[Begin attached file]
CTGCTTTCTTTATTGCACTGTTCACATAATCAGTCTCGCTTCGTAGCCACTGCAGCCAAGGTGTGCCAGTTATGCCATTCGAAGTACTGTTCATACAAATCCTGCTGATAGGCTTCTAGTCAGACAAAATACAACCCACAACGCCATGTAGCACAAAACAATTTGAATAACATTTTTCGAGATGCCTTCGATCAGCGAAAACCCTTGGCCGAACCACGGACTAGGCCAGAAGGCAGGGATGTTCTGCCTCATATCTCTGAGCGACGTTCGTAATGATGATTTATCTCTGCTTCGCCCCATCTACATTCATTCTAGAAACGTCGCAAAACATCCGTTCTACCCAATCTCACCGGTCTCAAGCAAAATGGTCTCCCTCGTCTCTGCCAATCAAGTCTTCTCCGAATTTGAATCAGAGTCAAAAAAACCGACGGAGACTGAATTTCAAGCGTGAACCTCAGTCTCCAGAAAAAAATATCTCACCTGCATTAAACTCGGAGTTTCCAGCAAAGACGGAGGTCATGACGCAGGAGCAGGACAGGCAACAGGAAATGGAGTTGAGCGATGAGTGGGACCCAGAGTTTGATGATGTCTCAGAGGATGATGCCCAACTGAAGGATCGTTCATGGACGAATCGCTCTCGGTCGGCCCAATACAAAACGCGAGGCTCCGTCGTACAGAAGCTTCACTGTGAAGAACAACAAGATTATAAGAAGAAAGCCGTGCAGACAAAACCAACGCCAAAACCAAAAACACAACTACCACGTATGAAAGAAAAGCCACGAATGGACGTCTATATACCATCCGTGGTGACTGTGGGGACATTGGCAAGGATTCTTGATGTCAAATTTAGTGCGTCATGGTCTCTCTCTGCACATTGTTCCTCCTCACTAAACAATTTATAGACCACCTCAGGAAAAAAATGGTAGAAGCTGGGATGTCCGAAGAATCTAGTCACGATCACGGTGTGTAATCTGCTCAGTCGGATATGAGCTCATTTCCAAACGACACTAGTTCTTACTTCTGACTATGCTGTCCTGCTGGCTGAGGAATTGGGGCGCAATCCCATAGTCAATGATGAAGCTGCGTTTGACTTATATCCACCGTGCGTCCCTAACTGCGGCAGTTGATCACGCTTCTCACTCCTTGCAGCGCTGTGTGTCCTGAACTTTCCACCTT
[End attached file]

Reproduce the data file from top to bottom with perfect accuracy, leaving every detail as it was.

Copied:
CTGCTTTCTTTATTGCACTGTTCACATAATCAGTCTCGCTTCGTAGCCACTGCAGCCAAGGTGTGCCAGTTATGCCATTCGAAGTACTGTTCATACAAATCCTGCTGATAGGCTTCTAGTCAGACAAAATACAACCCACAACGCCATGTAGCACAAAACAATTTGAATAACATTTTTCGAGATGCCTTCGATCAGCGAAAACCCTTGGCCGAACCACGGACTAGGCCAGAAGGCAGGGATGTTCTGCCTCATATCTCTGAGCGACGTTCGTAATGATGATTTATCTCTGCTTCGCCCCATCTACATTCATTCTAGAAACGTCGCAAAACATCCGTTCTACCCAATCTCACCGGTCTCAAGCAAAATGGTCTCCCTCGTCTCTGCCAATCAAGTCTTCTCCGAATTTGAATCAGAGTCAAAAAAACCGACGGAGACTGAATTTCAAGCGTGAACCTCAGTCTCCAGAAAAAAATATCTCACCTGCATTAAACTCGGAGTTTCCAGCAAAGACGGAGGTCATGACGCAGGAGCAGGACAGGCAACAGGAAATGGAGTTGAGCGATGAGTGGGACCCAGAGTTTGATGATGTCTCAGAGGATGATGCCCAACTGAAGGATCGTTCATGGACGAATCGCTCTCGGTCGGCCCAATACAAAACGCGAGGCTCCGTCGTACAGAAGCTTCACTGTGAAGAACAACAAGATTATAAGAAGAAAGCCGTGCAGACAAAACCAACGCCAAAACCAAAAACACAACTACCACGTATGAAAGAAAAGCCACGAATGGACGTCTATATACCATCCGTGGTGACTGTGGGGACATTGGCAAGGATTCTTGATGTCAAATTTAGTGCGTCATGGTCTCTCTCTGCACATTGTTCCTCCTCACTAAACAATTTATAGACCACCTCAGGAAAAAAATGGTAGAAGCTGGGATGTCCGAAGAATCTAGTCACGATCACGGTGTGTAATCTGCTCAGTCGGATATGAGCTCATTTCCAAACGACACTAGTTCTTACTTCTGACTATGCTGTCCTGCTGGCTGAGGAATTGGGGCGCAATCCCATAGTCAATGATGAAGCTGCGTTTGACTTATATCCACCGTGCGTCCCTAACTGCGGCAGTTGATCACGCTTCTCACTCCTTGCAGCGCTGTGTGTCCTGAACTTTCCACCTT